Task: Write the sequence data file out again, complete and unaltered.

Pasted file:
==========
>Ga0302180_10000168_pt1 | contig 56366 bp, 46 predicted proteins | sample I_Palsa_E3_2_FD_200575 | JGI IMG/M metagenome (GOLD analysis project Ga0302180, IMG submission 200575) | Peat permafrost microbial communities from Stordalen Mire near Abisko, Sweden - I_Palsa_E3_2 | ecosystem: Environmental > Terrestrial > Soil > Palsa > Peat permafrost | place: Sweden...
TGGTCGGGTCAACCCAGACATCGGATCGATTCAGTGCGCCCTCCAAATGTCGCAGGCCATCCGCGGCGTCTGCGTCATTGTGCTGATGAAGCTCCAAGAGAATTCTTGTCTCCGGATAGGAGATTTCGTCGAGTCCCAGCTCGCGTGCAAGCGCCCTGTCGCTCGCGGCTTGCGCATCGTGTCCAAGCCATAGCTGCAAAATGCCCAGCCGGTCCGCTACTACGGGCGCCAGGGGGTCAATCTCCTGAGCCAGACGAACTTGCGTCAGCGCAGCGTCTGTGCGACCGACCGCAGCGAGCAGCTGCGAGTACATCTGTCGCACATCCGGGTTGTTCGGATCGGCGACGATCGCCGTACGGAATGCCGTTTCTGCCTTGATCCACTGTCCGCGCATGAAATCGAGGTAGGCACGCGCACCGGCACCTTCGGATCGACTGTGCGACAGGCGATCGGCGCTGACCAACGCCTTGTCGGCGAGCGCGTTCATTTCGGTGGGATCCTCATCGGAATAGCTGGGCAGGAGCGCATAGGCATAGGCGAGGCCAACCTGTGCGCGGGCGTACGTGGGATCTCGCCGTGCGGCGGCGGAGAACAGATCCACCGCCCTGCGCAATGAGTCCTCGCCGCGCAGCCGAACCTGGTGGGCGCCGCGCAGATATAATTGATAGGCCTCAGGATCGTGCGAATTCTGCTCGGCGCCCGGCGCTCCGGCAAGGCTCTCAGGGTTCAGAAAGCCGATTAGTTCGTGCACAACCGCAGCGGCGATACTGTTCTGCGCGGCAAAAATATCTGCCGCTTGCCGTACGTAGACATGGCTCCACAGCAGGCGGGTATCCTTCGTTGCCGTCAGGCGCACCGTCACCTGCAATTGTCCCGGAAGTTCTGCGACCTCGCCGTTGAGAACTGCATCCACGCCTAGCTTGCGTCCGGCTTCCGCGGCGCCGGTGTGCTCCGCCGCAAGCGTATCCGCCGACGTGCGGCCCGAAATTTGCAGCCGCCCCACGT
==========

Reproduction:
>Ga0302180_10000168_pt1 | contig 56366 bp, 46 predicted proteins | sample I_Palsa_E3_2_FD_200575 | JGI IMG/M metagenome (GOLD analysis project Ga0302180, IMG submission 200575) | Peat permafrost microbial communities from Stordalen Mire near Abisko, Sweden - I_Palsa_E3_2 | ecosystem: Environmental > Terrestrial > Soil > Palsa > Peat permafrost | place: Sweden...
TGGTCGGGTCAACCCAGACATCGGATCGATTCAGTGCGCCCTCCAAATGTCGCAGGCCATCCGCGGCGTCTGCGTCATTGTGCTGATGAAGCTCCAAGAGAATTCTTGTCTCCGGATAGGAGATTTCGTCGAGTCCCAGCTCGCGTGCAAGCGCCCTGTCGCTCGCGGCTTGCGCATCGTGTCCAAGCCATAGCTGCAAAATGCCCAGCCGGTCCGCTACTACGGGCGCCAGGGGGTCAATCTCCTGAGCCAGACGAACTTGCGTCAGCGCAGCGTCTGTGCGACCGACCGCAGCGAGCAGCTGCGAGTACATCTGTCGCACATCCGGGTTGTTCGGATCGGCGACGATCGCCGTACGGAATGCCGTTTCTGCCTTGATCCACTGTCCGCGCATGAAATCGAGGTAGGCACGCGCACCGGCACCTTCGGATCGACTGTGCGACAGGCGATCGGCGCTGACCAACGCCTTGTCGGCGAGCGCGTTCATTTCGGTGGGATCCTCATCGGAATAGCTGGGCAGGAGCGCATAGGCATAGGCGAGGCCAACCTGTGCGCGGGCGTACGTGGGATCTCGCCGTGCGGCGGCGGAGAACAGATCCACCGCCCTGCGCAATGAGTCCTCGCCGCGCAGCCGAACCTGGTGGGCGCCGCGCAGATATAATTGATAGGCCTCAGGATCGTGCGAATTCTGCTCGGCGCCCGGCGCTCCGGCAAGGCTCTCAGGGTTCAGAAAGCCGATTAGTTCGTGCACAACCGCAGCGGCGATACTGTTCTGCGCGGCAAAAATATCTGCCGCTTGCCGTACGTAGACATGGCTCCACAGCAGGCGGGTATCCTTCGTTGCCGTCAGGCGCACCGTCACCTGCAATTGTCCCGGAAGTTCTGCGACCTCGCCGTTGAGAACTGCATCCACGCCTAGCTTGCGTCCGGCTTCCGCGGCGCCGGTGTGCTCCGCCGCAAGCGTATCCGCCGACGTGCGGCCCGAAATTTGCAGCCGCCCCACGT